Imagining the 2009 PGA Championship as the 2016 Olympics

Imagining the 2009 PGA Championship as the 2016 Olympics

The game-winner came on the short (352-yard) par-4 14th hole, where Yang wedged in for eagle from 20 yards off the green to take a one-stroke lead.
Robert Beck/SI

Oh, those Olympic committeemen. They have their tricks. Last week the IOC used the PGA Championship at Hazeltine as a top-secret trial run for the 2016 Olympics, at which golf is likely to be one of the 30-some sports in the lineup. (The trial run was so secret that even the IOC didn’t know about it.) So, not only did Y.E. Yang of South Korea win the Wanamaker Trophy, but he also won the trial Olympic golf competition, men’s division. For his work he received a virtual gold medal.

In other top-secret IOC news, Tiger Woods of the U.S. took the virtual silver medal and Lee Westwood of England secured the virtual bronze, in a match of cards with Rory McIlroy of Northern Ireland. The tie-breaking match-of-cards part? The committee actually invented that on the fly on Sunday night when they realized they had only one virtual bronze medal on hand. Staging an Olympics is a complicated business, with a million details to work out.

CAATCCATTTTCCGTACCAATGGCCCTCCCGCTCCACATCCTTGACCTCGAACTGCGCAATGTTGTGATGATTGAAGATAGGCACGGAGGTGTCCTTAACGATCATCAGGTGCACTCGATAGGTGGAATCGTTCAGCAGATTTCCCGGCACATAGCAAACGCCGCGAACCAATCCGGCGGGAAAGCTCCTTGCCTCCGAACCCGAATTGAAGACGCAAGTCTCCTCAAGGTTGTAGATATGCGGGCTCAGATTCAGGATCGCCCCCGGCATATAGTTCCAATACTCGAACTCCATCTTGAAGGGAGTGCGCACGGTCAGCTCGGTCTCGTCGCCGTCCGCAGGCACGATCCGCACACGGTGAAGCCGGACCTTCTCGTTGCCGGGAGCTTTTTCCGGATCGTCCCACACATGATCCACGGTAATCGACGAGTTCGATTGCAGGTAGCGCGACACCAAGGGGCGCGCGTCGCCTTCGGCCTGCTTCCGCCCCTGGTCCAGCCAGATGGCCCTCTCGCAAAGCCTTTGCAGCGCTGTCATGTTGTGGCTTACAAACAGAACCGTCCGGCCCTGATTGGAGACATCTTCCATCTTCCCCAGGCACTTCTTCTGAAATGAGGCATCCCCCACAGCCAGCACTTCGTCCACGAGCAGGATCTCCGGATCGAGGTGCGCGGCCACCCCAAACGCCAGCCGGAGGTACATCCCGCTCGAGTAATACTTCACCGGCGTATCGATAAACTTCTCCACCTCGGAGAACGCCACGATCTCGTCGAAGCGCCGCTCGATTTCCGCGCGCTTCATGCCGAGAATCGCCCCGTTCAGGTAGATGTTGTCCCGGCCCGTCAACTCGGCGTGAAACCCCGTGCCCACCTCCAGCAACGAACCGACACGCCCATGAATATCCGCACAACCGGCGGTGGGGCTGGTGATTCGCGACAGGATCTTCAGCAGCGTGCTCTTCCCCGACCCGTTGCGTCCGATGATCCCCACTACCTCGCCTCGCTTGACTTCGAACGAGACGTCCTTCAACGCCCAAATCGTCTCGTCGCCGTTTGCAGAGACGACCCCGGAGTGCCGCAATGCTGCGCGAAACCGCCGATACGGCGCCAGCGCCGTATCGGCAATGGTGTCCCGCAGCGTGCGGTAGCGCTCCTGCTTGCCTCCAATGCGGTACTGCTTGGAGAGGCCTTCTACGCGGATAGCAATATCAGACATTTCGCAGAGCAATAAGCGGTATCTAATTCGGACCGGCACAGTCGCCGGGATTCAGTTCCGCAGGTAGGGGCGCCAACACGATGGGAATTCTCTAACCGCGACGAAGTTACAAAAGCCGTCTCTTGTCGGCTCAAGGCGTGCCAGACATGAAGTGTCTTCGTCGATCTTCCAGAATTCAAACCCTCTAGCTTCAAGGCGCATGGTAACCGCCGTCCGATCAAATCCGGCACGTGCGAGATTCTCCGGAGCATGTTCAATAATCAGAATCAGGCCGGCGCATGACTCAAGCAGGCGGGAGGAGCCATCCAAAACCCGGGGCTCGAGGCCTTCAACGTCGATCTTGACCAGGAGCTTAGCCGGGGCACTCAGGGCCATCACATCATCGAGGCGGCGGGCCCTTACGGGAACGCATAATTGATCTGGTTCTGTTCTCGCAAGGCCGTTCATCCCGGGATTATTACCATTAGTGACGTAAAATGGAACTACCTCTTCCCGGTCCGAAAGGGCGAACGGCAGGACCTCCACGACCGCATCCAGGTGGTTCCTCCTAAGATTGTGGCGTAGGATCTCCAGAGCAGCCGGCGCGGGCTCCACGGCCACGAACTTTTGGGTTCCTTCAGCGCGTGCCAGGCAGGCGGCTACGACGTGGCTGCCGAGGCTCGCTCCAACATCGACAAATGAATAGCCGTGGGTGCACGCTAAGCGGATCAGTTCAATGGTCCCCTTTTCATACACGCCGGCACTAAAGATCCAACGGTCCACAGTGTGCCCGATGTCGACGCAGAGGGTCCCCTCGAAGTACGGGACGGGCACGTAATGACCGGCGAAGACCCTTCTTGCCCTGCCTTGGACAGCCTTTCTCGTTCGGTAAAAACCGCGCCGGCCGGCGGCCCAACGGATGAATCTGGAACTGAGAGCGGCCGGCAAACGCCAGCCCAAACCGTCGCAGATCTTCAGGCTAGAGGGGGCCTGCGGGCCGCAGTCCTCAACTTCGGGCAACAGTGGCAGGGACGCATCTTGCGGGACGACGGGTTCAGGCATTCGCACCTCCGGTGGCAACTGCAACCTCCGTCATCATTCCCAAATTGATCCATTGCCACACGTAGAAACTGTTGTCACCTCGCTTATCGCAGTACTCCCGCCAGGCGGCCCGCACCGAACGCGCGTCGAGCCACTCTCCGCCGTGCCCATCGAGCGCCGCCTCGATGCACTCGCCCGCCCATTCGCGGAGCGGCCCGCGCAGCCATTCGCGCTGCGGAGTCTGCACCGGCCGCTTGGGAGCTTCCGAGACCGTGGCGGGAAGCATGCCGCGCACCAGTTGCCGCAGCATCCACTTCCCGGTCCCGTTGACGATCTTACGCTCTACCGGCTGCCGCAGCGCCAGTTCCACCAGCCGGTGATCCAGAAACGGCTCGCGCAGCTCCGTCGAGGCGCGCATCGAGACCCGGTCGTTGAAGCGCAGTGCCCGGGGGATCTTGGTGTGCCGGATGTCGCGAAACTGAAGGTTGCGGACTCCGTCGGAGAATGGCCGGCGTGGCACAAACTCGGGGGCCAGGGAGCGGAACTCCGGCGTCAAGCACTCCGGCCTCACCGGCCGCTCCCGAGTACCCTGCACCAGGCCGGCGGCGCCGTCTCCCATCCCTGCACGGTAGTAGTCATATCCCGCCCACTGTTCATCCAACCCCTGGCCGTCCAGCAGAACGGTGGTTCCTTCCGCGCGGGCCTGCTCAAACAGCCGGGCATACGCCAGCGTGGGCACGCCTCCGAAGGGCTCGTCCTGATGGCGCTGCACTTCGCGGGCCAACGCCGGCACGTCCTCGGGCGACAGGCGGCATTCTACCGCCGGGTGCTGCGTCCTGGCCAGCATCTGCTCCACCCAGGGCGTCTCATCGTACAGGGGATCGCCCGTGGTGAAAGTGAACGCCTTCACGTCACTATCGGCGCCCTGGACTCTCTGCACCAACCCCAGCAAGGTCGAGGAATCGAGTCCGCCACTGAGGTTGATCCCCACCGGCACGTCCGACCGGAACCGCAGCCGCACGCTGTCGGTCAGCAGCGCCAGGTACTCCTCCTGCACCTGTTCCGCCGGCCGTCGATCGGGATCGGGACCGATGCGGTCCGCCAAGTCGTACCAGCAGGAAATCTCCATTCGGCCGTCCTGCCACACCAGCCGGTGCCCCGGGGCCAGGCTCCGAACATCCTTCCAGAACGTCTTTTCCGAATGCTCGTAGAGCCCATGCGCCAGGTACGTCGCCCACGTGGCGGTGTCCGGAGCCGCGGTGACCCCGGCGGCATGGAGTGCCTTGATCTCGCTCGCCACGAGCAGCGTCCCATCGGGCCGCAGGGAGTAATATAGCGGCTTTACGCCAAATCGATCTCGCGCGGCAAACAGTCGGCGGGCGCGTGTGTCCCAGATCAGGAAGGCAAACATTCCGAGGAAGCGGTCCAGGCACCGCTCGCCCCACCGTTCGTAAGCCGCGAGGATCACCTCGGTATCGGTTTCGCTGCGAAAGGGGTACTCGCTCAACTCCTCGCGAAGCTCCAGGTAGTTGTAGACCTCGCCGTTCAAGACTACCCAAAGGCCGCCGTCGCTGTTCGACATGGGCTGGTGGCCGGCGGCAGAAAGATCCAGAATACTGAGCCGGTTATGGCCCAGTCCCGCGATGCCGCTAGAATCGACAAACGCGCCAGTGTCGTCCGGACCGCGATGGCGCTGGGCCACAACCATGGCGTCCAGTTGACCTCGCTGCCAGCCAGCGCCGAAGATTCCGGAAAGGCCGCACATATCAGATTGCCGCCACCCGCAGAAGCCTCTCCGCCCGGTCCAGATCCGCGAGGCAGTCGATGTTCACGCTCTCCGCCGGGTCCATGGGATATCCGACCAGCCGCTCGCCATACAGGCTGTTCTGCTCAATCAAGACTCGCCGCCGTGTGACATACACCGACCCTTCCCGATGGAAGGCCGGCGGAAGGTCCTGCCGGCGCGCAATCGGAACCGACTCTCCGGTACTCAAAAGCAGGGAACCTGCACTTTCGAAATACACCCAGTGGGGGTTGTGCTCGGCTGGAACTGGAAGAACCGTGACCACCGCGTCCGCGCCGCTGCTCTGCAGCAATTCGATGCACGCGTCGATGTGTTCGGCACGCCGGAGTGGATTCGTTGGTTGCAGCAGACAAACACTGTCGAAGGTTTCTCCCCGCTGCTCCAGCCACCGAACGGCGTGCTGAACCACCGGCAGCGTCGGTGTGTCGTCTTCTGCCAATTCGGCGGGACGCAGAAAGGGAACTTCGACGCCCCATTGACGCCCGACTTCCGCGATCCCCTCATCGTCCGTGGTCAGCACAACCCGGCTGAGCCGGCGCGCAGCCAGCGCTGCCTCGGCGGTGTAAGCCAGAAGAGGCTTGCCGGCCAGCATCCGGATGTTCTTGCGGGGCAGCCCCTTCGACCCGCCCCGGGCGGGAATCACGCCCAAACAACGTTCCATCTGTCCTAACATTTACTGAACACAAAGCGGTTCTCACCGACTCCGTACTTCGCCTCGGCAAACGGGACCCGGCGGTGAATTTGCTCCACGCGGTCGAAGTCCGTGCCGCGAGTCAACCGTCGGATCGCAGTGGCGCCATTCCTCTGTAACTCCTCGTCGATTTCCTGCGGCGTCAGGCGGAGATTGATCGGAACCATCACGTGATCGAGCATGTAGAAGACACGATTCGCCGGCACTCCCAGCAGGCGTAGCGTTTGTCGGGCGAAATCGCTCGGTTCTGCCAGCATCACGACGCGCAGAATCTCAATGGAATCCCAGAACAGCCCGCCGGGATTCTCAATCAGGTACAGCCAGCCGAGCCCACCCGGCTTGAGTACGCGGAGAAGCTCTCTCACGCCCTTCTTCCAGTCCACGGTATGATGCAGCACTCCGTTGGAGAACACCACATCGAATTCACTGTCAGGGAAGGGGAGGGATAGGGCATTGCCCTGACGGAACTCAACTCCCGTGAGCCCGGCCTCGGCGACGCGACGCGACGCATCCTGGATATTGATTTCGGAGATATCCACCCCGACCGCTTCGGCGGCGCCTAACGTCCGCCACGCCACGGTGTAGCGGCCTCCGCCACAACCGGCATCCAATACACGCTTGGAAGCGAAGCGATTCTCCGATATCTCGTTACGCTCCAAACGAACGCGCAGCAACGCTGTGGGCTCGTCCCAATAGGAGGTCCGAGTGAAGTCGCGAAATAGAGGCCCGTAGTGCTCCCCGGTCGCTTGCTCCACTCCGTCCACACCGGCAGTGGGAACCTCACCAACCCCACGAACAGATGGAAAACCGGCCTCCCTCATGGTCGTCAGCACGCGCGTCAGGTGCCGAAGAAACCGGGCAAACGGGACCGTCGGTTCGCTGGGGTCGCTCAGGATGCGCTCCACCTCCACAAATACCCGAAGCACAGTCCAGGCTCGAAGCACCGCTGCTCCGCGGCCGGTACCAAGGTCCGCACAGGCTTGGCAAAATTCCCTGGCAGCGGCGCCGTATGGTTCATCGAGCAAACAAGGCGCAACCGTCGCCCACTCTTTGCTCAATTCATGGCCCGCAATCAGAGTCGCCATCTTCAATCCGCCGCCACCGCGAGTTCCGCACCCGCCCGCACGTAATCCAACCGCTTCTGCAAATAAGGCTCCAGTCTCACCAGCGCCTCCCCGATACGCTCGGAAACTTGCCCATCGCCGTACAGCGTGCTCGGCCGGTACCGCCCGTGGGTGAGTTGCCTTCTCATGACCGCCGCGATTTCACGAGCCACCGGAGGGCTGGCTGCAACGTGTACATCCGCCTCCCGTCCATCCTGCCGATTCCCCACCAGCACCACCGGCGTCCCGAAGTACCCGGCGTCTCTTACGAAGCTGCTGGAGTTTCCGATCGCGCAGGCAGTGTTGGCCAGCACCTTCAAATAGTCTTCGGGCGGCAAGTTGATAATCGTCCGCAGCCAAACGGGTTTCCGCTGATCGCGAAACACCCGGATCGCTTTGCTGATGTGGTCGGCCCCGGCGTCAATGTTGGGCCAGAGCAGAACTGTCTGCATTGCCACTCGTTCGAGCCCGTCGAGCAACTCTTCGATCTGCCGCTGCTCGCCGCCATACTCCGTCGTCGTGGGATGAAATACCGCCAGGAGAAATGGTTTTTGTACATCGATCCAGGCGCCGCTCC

On Sunday night in the Hazeltine press tent, Yang’s agent, Ryan Park, did a superb job in his unannounced tryout for the position of Korean-English translator for the 2016 Olympic golf tournaments, which will include two 72-hole stroke-play events, one for 60 male professionals and the other for a like number of woman pros. (You wanted an Olympic golf event with amateurs? You must still have a Mark Spitz poster on your bedroom wall.)